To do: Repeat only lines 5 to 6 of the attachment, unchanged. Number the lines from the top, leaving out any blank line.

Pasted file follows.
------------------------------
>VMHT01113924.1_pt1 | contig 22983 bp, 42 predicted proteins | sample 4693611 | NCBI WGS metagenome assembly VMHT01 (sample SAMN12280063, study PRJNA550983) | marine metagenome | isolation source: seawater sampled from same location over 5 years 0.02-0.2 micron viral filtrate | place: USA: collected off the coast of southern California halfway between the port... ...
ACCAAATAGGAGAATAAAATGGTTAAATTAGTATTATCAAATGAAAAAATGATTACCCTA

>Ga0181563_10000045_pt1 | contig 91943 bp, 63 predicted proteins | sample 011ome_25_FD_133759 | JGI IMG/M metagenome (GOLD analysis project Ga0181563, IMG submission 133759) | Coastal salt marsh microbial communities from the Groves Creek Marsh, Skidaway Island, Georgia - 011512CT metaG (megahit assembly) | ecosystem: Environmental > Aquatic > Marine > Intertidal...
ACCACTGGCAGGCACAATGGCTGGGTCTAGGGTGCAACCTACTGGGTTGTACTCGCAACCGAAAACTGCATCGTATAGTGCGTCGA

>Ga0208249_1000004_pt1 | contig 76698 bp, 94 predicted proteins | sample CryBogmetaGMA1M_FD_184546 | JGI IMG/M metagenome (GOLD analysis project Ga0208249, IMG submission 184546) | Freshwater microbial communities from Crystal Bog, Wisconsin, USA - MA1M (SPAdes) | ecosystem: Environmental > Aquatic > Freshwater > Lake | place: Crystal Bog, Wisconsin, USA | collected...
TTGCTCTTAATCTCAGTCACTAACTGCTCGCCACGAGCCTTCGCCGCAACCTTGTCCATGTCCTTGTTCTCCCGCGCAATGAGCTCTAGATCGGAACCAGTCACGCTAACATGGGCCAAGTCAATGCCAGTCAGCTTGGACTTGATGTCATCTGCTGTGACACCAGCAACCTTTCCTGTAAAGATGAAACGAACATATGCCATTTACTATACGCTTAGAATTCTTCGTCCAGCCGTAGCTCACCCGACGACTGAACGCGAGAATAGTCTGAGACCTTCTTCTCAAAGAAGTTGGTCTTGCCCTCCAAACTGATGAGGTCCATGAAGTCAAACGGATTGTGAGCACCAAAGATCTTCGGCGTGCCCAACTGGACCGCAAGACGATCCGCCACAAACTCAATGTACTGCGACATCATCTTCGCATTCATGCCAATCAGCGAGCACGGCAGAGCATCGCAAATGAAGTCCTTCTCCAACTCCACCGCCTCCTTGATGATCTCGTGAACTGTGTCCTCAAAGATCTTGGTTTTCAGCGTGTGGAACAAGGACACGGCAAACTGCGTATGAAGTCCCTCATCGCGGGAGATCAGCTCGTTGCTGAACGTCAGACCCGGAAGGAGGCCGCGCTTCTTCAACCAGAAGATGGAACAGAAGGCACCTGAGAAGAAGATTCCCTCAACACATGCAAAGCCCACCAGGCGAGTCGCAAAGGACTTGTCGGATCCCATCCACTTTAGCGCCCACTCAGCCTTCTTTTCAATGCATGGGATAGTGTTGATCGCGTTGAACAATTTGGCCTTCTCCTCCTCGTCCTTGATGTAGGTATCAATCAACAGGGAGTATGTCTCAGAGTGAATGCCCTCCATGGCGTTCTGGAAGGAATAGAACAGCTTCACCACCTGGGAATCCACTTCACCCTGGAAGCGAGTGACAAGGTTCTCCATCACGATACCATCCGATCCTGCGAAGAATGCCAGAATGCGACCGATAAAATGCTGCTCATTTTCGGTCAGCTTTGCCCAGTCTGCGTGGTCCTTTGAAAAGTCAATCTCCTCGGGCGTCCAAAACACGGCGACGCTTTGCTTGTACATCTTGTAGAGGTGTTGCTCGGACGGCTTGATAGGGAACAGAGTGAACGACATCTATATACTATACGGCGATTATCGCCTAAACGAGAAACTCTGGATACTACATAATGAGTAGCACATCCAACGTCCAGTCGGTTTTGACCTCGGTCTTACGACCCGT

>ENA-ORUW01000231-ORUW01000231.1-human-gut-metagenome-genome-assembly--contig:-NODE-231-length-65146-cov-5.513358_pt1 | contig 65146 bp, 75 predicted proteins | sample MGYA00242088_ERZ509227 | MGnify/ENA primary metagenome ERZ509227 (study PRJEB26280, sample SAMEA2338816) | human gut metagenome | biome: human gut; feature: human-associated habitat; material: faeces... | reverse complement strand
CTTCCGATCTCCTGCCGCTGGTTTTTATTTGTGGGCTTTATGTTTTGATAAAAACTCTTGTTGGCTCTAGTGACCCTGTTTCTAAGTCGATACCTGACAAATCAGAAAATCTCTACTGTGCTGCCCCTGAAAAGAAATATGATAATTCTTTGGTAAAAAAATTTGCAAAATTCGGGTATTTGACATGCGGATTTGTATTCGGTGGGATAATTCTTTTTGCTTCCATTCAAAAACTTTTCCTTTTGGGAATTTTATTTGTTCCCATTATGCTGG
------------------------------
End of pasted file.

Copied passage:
>Ga0208249_1000004_pt1 | contig 76698 bp, 94 predicted proteins | sample CryBogmetaGMA1M_FD_184546 | JGI IMG/M metagenome (GOLD analysis project Ga0208249, IMG submission 184546) | Freshwater microbial communities from Crystal Bog, Wisconsin, USA - MA1M (SPAdes) | ecosystem: Environmental > Aquatic > Freshwater > Lake | place: Crystal Bog, Wisconsin, USA | collected...
TTGCTCTTAATCTCAGTCACTAACTGCTCGCCACGAGCCTTCGCCGCAACCTTGTCCATGTCCTTGTTCTCCCGCGCAATGAGCTCTAGATCGGAACCAGTCACGCTAACATGGGCCAAGTCAATGCCAGTCAGCTTGGACTTGATGTCATCTGCTGTGACACCAGCAACCTTTCCTGTAAAGATGAAACGAACATATGCCATTTACTATACGCTTAGAATTCTTCGTCCAGCCGTAGCTCACCCGACGACTGAACGCGAGAATAGTCTGAGACCTTCTTCTCAAAGAAGTTGGTCTTGCCCTCCAAACTGATGAGGTCCATGAAGTCAAACGGATTGTGAGCACCAAAGATCTTCGGCGTGCCCAACTGGACCGCAAGACGATCCGCCACAAACTCAATGTACTGCGACATCATCTTCGCATTCATGCCAATCAGCGAGCACGGCAGAGCATCGCAAATGAAGTCCTTCTCCAACTCCACCGCCTCCTTGATGATCTCGTGAACTGTGTCCTCAAAGATCTTGGTTTTCAGCGTGTGGAACAAGGACACGGCAAACTGCGTATGAAGTCCCTCATCGCGGGAGATCAGCTCGTTGCTGAACGTCAGACCCGGAAGGAGGCCGCGCTTCTTCAACCAGAAGATGGAACAGAAGGCACCTGAGAAGAAGATTCCCTCAACACATGCAAAGCCCACCAGGCGAGTCGCAAAGGACTTGTCGGATCCCATCCACTTTAGCGCCCACTCAGCCTTCTTTTCAATGCATGGGATAGTGTTGATCGCGTTGAACAATTTGGCCTTCTCCTCCTCGTCCTTGATGTAGGTATCAATCAACAGGGAGTATGTCTCAGAGTGAATGCCCTCCATGGCGTTCTGGAAGGAATAGAACAGCTTCACCACCTGGGAATCCACTTCACCCTGGAAGCGAGTGACAAGGTTCTCCATCACGATACCATCCGATCCTGCGAAGAATGCCAGAATGCGACCGATAAAATGCTGCTCATTTTCGGTCAGCTTTGCCCAGTCTGCGTGGTCCTTTGAAAAGTCAATCTCCTCGGGCGTCCAAAACACGGCGACGCTTTGCTTGTACATCTTGTAGAGGTGTTGCTCGGACGGCTTGATAGGGAACAGAGTGAACGACATCTATATACTATACGGCGATTATCGCCTAAACGAGAAACTCTGGATACTACATAATGAGTAGCACATCCAACGTCCAGTCGGTTTTGACCTCGGTCTTACGACCCGT